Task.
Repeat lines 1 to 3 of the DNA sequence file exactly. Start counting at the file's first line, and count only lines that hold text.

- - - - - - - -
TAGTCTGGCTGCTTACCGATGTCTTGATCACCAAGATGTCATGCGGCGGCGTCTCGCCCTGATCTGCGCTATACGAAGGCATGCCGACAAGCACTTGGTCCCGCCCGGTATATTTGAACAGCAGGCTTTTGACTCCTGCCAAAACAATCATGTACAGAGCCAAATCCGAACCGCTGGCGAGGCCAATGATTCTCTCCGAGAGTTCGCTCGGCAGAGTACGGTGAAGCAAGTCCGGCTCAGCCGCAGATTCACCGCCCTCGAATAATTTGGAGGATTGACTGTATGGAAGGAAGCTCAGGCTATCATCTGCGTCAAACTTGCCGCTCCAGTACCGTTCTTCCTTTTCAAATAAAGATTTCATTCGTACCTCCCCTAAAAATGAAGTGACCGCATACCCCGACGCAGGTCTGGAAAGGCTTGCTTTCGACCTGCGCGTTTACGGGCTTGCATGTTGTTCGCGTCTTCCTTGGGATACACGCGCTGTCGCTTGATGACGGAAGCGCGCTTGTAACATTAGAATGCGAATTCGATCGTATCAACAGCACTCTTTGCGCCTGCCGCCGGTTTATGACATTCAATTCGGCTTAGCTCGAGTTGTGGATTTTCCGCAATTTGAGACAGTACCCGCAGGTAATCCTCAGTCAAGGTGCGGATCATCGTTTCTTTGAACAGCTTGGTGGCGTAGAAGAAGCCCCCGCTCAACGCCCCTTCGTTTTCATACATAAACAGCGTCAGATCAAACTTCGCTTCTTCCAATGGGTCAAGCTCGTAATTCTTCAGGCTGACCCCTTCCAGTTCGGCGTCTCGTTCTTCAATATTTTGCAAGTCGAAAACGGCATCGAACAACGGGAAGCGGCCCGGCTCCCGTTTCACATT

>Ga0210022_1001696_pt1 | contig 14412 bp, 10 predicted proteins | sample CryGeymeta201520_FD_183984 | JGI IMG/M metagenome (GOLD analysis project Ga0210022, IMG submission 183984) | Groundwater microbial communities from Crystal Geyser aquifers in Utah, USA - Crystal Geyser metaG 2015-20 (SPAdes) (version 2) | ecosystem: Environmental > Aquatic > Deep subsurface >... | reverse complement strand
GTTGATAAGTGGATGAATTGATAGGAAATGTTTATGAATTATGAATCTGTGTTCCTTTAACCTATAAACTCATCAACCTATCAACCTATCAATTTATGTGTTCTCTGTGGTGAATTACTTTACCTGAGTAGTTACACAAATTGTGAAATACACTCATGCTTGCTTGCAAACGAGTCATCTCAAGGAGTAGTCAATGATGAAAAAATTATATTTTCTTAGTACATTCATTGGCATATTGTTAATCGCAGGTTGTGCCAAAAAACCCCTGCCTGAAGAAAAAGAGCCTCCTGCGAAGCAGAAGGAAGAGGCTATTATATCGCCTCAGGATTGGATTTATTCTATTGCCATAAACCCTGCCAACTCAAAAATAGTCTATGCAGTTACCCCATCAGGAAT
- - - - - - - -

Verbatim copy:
TAGTCTGGCTGCTTACCGATGTCTTGATCACCAAGATGTCATGCGGCGGCGTCTCGCCCTGATCTGCGCTATACGAAGGCATGCCGACAAGCACTTGGTCCCGCCCGGTATATTTGAACAGCAGGCTTTTGACTCCTGCCAAAACAATCATGTACAGAGCCAAATCCGAACCGCTGGCGAGGCCAATGATTCTCTCCGAGAGTTCGCTCGGCAGAGTACGGTGAAGCAAGTCCGGCTCAGCCGCAGATTCACCGCCCTCGAATAATTTGGAGGATTGACTGTATGGAAGGAAGCTCAGGCTATCATCTGCGTCAAACTTGCCGCTCCAGTACCGTTCTTCCTTTTCAAATAAAGATTTCATTCGTACCTCCCCTAAAAATGAAGTGACCGCATACCCCGACGCAGGTCTGGAAAGGCTTGCTTTCGACCTGCGCGTTTACGGGCTTGCATGTTGTTCGCGTCTTCCTTGGGATACACGCGCTGTCGCTTGATGACGGAAGCGCGCTTGTAACATTAGAATGCGAATTCGATCGTATCAACAGCACTCTTTGCGCCTGCCGCCGGTTTATGACATTCAATTCGGCTTAGCTCGAGTTGTGGATTTTCCGCAATTTGAGACAGTACCCGCAGGTAATCCTCAGTCAAGGTGCGGATCATCGTTTCTTTGAACAGCTTGGTGGCGTAGAAGAAGCCCCCGCTCAACGCCCCTTCGTTTTCATACATAAACAGCGTCAGATCAAACTTCGCTTCTTCCAATGGGTCAAGCTCGTAATTCTTCAGGCTGACCCCTTCCAGTTCGGCGTCTCGTTCTTCAATATTTTGCAAGTCGAAAACGGCATCGAACAACGGGAAGCGGCCCGGCTCCCGTTTCACATT

>Ga0210022_1001696_pt1 | contig 14412 bp, 10 predicted proteins | sample CryGeymeta201520_FD_183984 | JGI IMG/M metagenome (GOLD analysis project Ga0210022, IMG submission 183984) | Groundwater microbial communities from Crystal Geyser aquifers in Utah, USA - Crystal Geyser metaG 2015-20 (SPAdes) (version 2) | ecosystem: Environmental > Aquatic > Deep subsurface >... | reverse complement strand
GTTGATAAGTGGATGAATTGATAGGAAATGTTTATGAATTATGAATCTGTGTTCCTTTAACCTATAAACTCATCAACCTATCAACCTATCAATTTATGTGTTCTCTGTGGTGAATTACTTTACCTGAGTAGTTACACAAATTGTGAAATACACTCATGCTTGCTTGCAAACGAGTCATCTCAAGGAGTAGTCAATGATGAAAAAATTATATTTTCTTAGTACATTCATTGGCATATTGTTAATCGCAGGTTGTGCCAAAAAACCCCTGCCTGAAGAAAAAGAGCCTCCTGCGAAGCAGAAGGAAGAGGCTATTATATCGCCTCAGGATTGGATTTATTCTATTGCCATAAACCCTGCCAACTCAAAAATAGTCTATGCAGTTACCCCATCAGGAAT